How can I serve you today?
You know you can use a little help with something. Maybe it’s a phone call someone wants you to return or some copies you’ll have to make before your next lesson. Some of those things require you, but I’m guessing not all of them do. It’s just a matter of delegation.
Now reverse that, and imagine how this is playing out in the lives of the other people around you. They can use a little help with something. Your senior pastor or another church leader could really use a fan of the next big thing they’re about to announce. A few parents of kids in your youth group need you to print off a form for them that you assume they’ll just download off the internet. The other adult leaders you serve with require one less meeting you’ll ask them to be at this month because they haven’t been investing into their family like they have the church.
So ask them – “How can I serve you today?”
Be prepared for raised eyebrows and tongue-tied responses. Even in the church we can nurture a culture of independence where we’re all trying to “earn our keep.” It’s humbling to admit you need help.
And yet you know that you need help, so why wouldn’t the people around you?
- At home, ask if there is a job you can take on short-term that you normally don’t do.
- Ask busy neighbors if your family can cook them a meal this week, because you’ve seen how crazy their schedules are.
- Tell your senior pastor you’d like to babysit his or her kids this weekend, passing along a gift card for a date night out to the movies.
- Approach someone in your church who serves in a different ministry and offer them two hours next week to help them with “whatever.”
- Send a quick text to the parents of the kids in your small group, asking what you can pray for them about or help them do?
Or…simply ask…“How can I serve you?”
Someone did this for me a few months ago, saying, “Whatever you need me to do this week, I’ll do it. Just tell me.” I had him proof-read a sensitive email and share a testimony before I taught. Both blessed me in ways I’m still reaping.
So…how have you been blessed like this or been a blessing?
The days stretch out and we feel the tension release, as if our ministry muscles have been in knots all year long. We inhale from a long year of work and exhale the fruits—we hop into vans and buses and take long journeys, our only expectation is that everyone would grow and change.
Why is it that summer is such a valuable season?
Maybe there are a few reasons.
1. The pattern changes.
I don’t know about you, but my personality begs for change. I like it when plans shift. During the school year they don’t shift as much. Summer gives me the joy of something new, something different, a new challenge or opportunity.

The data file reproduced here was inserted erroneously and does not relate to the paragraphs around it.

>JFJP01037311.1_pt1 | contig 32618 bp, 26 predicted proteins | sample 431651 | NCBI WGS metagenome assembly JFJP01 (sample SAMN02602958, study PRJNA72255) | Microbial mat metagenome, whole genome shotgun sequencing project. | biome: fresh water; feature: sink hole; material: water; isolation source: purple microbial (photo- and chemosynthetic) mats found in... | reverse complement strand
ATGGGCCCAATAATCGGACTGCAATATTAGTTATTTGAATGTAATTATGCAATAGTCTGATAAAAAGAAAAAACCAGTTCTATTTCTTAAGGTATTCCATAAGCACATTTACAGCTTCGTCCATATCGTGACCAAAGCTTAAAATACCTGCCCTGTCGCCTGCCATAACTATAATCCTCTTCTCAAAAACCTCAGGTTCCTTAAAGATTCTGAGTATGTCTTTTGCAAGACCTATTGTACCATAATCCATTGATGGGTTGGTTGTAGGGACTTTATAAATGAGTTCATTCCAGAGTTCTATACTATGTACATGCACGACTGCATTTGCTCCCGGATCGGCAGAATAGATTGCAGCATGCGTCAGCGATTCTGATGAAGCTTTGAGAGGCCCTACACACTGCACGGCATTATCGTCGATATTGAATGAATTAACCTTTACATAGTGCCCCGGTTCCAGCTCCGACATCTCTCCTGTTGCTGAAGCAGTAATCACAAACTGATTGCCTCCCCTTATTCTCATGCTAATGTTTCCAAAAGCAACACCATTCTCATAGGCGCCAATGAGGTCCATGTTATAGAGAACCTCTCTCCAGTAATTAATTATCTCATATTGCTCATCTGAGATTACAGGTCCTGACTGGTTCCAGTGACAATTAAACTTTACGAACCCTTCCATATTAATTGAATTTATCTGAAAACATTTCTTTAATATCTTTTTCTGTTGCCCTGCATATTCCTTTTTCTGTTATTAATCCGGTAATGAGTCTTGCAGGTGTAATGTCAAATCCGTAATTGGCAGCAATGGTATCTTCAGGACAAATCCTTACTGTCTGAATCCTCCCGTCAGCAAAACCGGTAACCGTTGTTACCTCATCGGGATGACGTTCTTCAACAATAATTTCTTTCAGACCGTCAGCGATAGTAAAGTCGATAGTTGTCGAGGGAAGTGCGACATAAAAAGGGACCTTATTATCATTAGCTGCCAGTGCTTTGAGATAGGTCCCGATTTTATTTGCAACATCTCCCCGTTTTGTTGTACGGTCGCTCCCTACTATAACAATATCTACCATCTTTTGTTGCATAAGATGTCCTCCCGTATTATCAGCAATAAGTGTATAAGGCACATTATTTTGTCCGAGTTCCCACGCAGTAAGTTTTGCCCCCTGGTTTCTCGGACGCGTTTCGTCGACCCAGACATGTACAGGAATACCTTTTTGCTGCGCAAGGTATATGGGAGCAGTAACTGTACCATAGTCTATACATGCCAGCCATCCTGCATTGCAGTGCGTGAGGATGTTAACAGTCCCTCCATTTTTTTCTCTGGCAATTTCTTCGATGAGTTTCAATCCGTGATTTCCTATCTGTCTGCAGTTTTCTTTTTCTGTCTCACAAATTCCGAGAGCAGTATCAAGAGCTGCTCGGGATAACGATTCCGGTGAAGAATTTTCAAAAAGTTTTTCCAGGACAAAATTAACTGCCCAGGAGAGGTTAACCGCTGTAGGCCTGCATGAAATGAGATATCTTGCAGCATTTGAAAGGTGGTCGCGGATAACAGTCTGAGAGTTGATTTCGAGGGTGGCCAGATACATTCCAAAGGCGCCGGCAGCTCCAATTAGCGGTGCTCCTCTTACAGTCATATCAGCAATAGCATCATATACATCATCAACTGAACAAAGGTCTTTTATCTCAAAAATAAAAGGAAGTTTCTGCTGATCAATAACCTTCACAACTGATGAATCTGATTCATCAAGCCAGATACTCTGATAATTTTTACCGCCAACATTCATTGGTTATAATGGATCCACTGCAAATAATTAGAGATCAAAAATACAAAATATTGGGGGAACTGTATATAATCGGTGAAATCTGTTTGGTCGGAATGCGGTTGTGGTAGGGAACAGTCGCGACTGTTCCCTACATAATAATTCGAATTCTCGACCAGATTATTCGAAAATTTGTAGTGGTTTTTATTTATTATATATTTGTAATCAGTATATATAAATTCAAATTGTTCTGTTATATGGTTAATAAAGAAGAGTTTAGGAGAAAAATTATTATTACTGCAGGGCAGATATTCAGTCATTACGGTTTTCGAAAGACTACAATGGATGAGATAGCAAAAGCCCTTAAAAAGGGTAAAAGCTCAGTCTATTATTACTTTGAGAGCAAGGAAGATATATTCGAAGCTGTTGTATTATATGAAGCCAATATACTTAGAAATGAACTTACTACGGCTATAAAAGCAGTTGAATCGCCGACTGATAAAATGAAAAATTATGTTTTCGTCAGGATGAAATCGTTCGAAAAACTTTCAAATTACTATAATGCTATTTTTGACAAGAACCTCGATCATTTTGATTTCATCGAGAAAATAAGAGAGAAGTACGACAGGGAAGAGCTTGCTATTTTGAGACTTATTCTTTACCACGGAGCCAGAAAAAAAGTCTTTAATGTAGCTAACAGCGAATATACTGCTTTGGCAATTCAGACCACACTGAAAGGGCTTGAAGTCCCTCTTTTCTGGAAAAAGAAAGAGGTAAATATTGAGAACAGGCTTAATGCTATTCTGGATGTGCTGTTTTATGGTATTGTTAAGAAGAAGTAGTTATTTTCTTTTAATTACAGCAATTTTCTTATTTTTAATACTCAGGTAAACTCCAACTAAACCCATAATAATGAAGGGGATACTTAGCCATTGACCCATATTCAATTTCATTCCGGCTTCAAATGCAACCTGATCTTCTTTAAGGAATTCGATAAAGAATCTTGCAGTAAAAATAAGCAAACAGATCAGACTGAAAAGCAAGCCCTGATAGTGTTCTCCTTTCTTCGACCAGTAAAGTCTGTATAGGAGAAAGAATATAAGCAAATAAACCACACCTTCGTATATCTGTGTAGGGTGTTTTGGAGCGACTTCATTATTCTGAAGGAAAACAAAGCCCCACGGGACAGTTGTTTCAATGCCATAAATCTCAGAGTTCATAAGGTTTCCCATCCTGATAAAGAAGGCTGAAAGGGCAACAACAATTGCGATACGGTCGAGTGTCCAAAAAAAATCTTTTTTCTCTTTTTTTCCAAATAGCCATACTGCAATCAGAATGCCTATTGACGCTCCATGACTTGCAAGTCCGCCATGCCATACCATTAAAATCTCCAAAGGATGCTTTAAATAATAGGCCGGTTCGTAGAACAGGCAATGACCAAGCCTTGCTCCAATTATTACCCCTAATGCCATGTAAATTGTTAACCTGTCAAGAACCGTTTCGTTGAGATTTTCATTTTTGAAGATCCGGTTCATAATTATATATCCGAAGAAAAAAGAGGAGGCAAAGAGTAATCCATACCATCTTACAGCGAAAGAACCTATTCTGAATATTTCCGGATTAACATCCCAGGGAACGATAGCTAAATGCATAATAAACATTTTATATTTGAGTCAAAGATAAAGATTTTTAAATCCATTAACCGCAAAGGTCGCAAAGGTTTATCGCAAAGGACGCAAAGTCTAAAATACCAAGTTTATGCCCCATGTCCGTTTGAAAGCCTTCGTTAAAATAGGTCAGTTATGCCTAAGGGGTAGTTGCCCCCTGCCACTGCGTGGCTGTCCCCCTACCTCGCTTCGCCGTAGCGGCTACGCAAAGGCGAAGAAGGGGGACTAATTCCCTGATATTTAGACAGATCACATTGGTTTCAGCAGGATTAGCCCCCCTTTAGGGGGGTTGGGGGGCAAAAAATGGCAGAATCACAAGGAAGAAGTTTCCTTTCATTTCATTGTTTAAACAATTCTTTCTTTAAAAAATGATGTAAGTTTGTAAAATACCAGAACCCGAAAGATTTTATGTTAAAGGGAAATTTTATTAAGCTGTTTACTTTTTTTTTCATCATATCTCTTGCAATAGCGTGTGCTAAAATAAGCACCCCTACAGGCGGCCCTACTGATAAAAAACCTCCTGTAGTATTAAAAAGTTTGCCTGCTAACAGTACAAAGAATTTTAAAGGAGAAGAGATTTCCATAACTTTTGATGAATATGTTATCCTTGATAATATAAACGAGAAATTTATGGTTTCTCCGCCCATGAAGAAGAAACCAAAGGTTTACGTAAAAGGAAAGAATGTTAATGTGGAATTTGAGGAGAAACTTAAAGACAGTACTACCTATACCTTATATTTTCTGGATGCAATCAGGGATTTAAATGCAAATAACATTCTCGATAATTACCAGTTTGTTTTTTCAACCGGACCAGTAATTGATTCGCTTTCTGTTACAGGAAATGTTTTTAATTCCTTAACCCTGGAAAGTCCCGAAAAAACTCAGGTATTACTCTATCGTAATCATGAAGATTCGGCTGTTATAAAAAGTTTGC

2. There are extra moments for relational ministry.
Van time. Camp time. Outside-around-the-campfire time. Every summer there always seems to be at least one conversation that becomes the fuel for an entire year. Honest and transparent words. Hurts from the perspective of those we serve. Impressions on the wet cement of their growing hearts. And we find joy again–extra motivation to keep going. There really isn’t much else that compares to leading a person to new life—to Jesus.
3. The more relaxed days lead to additional reflection.
We get to pause. We get to catch up with ourselves. We get to ask questions about what’s working and what isn’t. Experience is the most expensive teacher. What can I learn from this year’s experiences so I don’t have to repeat and repay the price next year? How has life changed? How have my students changed? Is there something happening that’s so good that other things need to die for it to really grow?
4. The sweet spots build confidence.
We’ve always said that camp is the sweet spot of youth ministry. It’s the high place where defining spiritual moments occur. As leaders, we also should avoid the temptation to view these experiences as exclusively for others. We can’t write them off too quickly, for we’re growing as well. It’s a great time to see value in what we do. To own it. To know that our confidence is in Christ and it’s a far cry from arrogance to believe that what we are doing is the right thing to do. We are helping others back to Jesus. As we see value in who we are and what we do, we’ll be able to add more value to others.
5. It’s a season that breeds curiosity.
Some people might say that curiosity killed the cat. I think curiosity made the cat live longer. Why else would it have nine lives? Summer gives us space to think, create, dream, ask questions, and venture out into thoughts we’ve never entertained, games we never dared to play, ideas that would shock the church organ right out of its fortress. I can’t wait to hear from God this summer. I’m always pumped as we head to camp; I’m full of anticipation. Yes, for the students. Yes, for the way the Spirit moves and surprises us and transforms us. But I also anticipate the new things, the stuff-I-never-could-think-of-on-my-own-if-I-wanted-to stuff. And I always look forward to August, coming home with my pocketful of sunshine, deep experiences, and curious ideas… and then we get to start all over again.
Why is summer a valuable season for you? What lessons have you learned as you’ve reflected on what it means to you?